Paolo Española is the writerly, philosophical and culinary creative who dabbles in blogging, catering and pop-up dinner-throwing under the moniker The Errant Diner. With no professional culinary training, Paolo balks at being called Chef, despite the fact that he seems to fit his own definition of the term: he cooks not merely to feed people, but to provide educational, transformative experiences that leave diners with a changed mindset.

Evening Meditation. #theErrantDiner #sandosundays

A photo posted by Paolo Espanola (@errant_diner) on

Paolo’s background is kaleidoscopic: he spent his childhood in Saudi Arabia, his adolescence in a seminary in rural Wisconsin and his college years in Minnesota before finally settling in the concrete jungle of New York. You'll find us reunited with him there for our Filipino history-themed pop-up dinner, on Independence Day, June 12, at Court Tree in Brooklyn.

In this edition of Pinoy Food for the Soul, Paolo recalls mealtimes with both the Filipino and Chinese sides of his family.


Sarahlynn of Filipino Kitchen: What is your favorite Filipino food memory? Tell us about that.

Paolo: It’s so hard. There’s so many...

Young Paolo and his brother. Photo courtesy: Paolo Española's Facebook page.

The first one is when we celebrated New Year’s with my Chinese side of the family. This is really a tale of two families. This is my Chinese side and then it’s my Filipino side. Because they both eat Filipino food. I think people would argue, "No, your Chinese side ate Chinese food!" But the food they ate you wouldn’t find in China. You’d only find it in Chinatowns in the Philippines. What makes that less Filipino?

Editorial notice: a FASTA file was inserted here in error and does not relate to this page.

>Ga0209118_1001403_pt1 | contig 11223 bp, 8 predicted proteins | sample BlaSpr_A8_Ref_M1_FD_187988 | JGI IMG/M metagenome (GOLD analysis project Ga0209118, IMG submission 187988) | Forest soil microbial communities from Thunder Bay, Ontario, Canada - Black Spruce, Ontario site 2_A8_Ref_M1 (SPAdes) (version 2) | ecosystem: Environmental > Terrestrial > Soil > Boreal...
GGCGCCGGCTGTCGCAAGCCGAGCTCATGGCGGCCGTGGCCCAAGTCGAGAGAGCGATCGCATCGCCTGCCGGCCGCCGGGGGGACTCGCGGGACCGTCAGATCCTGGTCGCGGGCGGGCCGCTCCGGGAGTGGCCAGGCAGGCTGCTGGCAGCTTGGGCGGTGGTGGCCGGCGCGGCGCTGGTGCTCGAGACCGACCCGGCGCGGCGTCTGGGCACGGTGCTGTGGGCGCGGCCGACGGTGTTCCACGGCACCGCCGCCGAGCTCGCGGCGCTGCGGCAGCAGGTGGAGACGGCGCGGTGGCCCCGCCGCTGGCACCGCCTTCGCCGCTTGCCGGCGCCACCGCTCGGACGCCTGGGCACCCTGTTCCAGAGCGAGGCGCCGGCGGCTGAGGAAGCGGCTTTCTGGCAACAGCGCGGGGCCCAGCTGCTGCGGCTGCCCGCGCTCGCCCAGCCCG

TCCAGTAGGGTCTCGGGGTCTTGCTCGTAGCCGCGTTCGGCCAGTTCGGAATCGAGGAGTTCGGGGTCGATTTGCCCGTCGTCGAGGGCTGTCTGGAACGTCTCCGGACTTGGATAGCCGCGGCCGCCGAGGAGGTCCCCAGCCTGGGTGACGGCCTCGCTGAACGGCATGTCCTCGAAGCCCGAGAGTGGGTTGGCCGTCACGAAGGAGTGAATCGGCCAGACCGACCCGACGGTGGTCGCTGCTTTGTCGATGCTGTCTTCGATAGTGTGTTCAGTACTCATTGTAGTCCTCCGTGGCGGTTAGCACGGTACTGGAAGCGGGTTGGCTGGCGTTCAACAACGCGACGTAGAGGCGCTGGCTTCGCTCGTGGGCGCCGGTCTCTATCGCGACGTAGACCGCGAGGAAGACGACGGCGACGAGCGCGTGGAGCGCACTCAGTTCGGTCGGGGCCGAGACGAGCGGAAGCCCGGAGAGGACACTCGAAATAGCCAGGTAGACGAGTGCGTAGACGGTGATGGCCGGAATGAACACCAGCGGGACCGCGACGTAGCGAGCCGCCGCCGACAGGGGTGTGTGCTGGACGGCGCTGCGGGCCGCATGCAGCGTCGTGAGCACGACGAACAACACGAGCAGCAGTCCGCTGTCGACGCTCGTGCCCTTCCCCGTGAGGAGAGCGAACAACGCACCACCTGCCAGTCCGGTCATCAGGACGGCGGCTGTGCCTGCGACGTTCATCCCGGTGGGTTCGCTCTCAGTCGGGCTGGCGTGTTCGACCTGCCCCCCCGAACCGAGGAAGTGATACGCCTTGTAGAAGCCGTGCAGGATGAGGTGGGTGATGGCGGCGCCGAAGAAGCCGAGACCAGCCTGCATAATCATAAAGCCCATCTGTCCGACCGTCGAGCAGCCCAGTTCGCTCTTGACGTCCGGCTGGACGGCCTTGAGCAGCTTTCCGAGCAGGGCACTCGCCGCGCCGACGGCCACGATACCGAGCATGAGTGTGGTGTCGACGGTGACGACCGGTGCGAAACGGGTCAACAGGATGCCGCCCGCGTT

So New Year’s, the extended family gets together and there’s all these traditions. You light the incense for the ancestors, you have to eat circular things and there’s certain dishes that are always present. They got paella but it’s made of sticky rice. Seeing the lineage extend is really cool because you have these super strict grandparents who mellowed out because the nieces and nephews and granddaughters are like this loud, boisterous bunch. So seeing the progression in generations while eating food that extends far beyond my grandparents is really cool. Living in Saudi, I lived only with my mom, my dad, and my brother, whereas most people know their grandparents and I barely see them. So when we get together it’s kind of very surreal.

The second one is when we were at a beach on my Filipino side and they were gathering. Everyone brought their pots of food made from home, and did a pig roast and the pig is roasted on a washing machine, a deconstructed washing machine. It’s so bizarre. They take away the casing and they use the central turning systems, stick a pipe on it, and set it to low spin, so you roast a pig using a washing machine turned on its side. It’s hilarious. Anyway, we show up on this beach and we’re just all eating, again with the grandfather down, but this time it’s like, people are loud. They were always party animals to begin with so it’s definitely a stark contrast from the more subdued Chinese side.